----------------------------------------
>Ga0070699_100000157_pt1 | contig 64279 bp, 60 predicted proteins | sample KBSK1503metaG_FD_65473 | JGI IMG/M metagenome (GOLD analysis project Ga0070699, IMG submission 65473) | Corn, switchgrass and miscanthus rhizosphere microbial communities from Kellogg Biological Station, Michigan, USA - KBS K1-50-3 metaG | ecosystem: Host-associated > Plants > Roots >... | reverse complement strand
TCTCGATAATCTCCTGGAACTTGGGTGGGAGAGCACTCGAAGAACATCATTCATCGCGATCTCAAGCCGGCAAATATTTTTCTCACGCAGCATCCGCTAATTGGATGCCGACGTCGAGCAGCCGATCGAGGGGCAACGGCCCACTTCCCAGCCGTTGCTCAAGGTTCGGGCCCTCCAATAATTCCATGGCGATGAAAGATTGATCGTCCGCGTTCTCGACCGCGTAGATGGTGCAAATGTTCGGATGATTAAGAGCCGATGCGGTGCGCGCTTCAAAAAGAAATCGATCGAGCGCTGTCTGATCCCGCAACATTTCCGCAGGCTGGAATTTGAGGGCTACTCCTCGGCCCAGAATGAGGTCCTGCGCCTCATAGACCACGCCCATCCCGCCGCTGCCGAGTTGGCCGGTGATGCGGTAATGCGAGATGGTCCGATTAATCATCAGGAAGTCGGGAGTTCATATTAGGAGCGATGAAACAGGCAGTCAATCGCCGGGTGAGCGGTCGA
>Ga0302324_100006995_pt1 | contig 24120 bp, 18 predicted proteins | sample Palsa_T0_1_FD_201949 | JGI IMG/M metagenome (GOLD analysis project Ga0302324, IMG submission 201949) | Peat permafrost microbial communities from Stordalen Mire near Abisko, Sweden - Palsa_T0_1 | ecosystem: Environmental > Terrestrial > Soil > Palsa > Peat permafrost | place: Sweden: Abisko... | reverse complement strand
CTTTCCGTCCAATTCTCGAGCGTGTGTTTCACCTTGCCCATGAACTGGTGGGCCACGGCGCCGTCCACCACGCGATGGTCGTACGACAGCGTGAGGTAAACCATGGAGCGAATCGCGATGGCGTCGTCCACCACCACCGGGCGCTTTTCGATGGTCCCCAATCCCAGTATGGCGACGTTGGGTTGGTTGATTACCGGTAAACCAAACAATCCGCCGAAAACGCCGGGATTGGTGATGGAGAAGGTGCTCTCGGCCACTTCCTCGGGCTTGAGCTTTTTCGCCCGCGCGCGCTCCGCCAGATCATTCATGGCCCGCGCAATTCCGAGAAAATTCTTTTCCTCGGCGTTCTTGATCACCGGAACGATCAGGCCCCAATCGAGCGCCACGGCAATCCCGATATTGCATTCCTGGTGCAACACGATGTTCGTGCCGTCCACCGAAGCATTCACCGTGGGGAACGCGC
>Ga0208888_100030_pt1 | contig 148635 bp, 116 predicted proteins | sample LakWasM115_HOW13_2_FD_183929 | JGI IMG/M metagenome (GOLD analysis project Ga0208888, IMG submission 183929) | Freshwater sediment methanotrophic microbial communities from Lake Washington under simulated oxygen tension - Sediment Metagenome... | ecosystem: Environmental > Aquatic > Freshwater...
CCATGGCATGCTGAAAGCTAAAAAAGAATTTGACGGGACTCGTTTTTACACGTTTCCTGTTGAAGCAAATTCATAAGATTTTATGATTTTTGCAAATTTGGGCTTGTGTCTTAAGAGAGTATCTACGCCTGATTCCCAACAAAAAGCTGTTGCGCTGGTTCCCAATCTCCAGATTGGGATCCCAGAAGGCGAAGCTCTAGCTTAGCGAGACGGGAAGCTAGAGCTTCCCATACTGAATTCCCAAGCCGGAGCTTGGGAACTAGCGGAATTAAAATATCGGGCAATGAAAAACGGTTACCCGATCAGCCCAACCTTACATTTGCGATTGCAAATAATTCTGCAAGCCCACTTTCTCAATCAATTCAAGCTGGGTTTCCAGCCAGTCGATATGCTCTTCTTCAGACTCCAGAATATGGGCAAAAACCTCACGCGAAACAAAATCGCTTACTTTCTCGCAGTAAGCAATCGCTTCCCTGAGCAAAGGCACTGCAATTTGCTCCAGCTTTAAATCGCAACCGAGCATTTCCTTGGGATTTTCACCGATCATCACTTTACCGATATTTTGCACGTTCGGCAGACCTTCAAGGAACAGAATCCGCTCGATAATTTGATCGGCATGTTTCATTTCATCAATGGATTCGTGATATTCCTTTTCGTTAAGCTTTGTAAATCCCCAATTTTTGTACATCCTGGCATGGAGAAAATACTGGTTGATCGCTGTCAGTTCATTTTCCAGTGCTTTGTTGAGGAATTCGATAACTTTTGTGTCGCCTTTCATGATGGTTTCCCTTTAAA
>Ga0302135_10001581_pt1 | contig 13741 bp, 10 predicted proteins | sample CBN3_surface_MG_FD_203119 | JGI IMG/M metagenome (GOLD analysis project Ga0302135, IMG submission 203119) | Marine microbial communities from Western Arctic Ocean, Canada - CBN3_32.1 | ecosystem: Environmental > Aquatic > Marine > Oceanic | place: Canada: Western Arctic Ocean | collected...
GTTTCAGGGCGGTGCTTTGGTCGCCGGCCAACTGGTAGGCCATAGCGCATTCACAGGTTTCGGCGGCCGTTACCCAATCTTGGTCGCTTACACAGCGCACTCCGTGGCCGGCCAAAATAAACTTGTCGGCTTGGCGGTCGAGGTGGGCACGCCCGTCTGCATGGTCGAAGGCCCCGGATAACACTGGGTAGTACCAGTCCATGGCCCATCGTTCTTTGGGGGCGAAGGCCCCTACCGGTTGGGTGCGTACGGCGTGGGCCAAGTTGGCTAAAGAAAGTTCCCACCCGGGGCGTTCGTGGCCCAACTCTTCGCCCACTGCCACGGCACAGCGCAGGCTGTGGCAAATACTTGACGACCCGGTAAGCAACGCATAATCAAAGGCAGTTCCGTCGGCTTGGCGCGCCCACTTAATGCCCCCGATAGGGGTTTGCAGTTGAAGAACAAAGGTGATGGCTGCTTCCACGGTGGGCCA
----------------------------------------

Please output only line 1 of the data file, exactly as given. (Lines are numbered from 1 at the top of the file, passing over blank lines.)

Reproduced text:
>Ga0070699_100000157_pt1 | contig 64279 bp, 60 predicted proteins | sample KBSK1503metaG_FD_65473 | JGI IMG/M metagenome (GOLD analysis project Ga0070699, IMG submission 65473) | Corn, switchgrass and miscanthus rhizosphere microbial communities from Kellogg Biological Station, Michigan, USA - KBS K1-50-3 metaG | ecosystem: Host-associated > Plants > Roots >... | reverse complement strand